Reimagining Making Change on Racial Justice: A call for philanthropists
"What risks are we in philanthropy and impact investing willing to take to make lasting change? Are we willing to continue to sacrifice the lives, livelihoods, and well-being of entire communities for the comfort of our well-polished theories of change?"
Mekaelia Davis, program director of the Inclusive Economies program at the Surdna Foundation, asks in a recent article in Stanford Social Innovation Review discussing how philanthropists must reimagine the formula for making change on racial justice and learn from protesters that have taken the Black Lives Matter movement mainstream.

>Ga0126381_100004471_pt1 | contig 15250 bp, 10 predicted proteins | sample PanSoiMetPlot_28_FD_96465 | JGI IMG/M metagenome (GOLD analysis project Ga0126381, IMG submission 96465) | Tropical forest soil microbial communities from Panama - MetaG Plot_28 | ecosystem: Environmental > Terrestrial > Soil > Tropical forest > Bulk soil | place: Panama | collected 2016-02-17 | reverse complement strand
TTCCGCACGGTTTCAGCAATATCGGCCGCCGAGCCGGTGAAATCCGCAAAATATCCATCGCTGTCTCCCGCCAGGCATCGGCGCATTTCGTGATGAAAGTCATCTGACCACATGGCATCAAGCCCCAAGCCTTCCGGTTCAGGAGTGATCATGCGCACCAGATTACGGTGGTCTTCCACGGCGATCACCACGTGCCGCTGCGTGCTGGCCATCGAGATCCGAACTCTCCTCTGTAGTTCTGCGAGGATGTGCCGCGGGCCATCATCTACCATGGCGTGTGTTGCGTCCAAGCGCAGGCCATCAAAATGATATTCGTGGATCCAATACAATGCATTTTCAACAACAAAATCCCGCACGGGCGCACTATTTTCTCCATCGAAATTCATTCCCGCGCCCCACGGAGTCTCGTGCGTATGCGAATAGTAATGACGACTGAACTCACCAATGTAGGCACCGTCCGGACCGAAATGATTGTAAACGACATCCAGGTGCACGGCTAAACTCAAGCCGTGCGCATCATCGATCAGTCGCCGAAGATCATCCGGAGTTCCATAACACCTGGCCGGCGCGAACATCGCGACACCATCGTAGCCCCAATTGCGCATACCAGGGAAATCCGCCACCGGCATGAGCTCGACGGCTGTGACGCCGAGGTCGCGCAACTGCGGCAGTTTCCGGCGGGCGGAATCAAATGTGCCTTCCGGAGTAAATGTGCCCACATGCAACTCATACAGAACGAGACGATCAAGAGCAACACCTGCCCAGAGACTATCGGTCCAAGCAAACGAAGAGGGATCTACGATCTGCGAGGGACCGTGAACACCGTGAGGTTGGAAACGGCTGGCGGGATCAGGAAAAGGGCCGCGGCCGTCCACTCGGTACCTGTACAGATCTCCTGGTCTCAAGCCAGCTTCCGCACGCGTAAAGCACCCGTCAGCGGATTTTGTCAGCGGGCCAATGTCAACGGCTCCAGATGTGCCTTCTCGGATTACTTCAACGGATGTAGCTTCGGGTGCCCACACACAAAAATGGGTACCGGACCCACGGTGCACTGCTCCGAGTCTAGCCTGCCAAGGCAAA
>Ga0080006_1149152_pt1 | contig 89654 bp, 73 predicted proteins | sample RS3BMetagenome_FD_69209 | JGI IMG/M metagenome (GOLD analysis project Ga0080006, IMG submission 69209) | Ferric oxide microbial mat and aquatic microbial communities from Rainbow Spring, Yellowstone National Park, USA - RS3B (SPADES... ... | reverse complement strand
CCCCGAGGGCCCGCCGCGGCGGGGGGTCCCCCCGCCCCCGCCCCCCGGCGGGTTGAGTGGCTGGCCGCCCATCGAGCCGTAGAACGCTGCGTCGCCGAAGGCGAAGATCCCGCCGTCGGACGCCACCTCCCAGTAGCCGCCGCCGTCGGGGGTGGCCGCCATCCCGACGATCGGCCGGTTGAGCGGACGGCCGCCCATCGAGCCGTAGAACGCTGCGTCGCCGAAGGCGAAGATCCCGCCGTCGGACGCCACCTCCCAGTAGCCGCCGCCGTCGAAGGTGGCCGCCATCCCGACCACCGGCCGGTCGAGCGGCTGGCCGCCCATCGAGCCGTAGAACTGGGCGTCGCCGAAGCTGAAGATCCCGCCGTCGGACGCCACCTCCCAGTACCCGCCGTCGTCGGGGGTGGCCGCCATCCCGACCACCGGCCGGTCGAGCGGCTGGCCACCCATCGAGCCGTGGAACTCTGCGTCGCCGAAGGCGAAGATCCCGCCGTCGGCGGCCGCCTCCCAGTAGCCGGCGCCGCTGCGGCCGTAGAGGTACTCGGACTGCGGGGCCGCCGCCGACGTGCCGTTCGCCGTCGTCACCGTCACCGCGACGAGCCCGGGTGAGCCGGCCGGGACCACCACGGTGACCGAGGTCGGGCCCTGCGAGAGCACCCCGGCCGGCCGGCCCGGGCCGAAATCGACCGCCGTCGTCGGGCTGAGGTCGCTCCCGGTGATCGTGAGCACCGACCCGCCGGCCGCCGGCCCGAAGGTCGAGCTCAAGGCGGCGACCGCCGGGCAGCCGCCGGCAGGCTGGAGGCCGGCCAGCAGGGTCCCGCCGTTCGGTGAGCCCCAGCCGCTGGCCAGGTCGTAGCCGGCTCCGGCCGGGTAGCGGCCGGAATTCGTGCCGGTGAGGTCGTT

In this article, Davis offers six ways philanthropy and impact investors can help our nation respond, recover, and reimagine a more thriving America. One of them is a call to "get comfortable with being uncomfortable."
According to Davis, "the risks we take must extend beyond our comfort zones, beyond diversity and inclusion efforts. They must be commensurate with the consequences of inaction." She continues,
Diversity and inclusion are not going to solve the problem. Diversity and inclusion are not enough to rebuild a more just and equitable economy. They don’t go far enough to address systemic racism, and we must do better. We must accept and seek out greater risk and be more concerned about the consequences if we do not. It’s a risk worth taking. And one that will pay dividends for decades to come.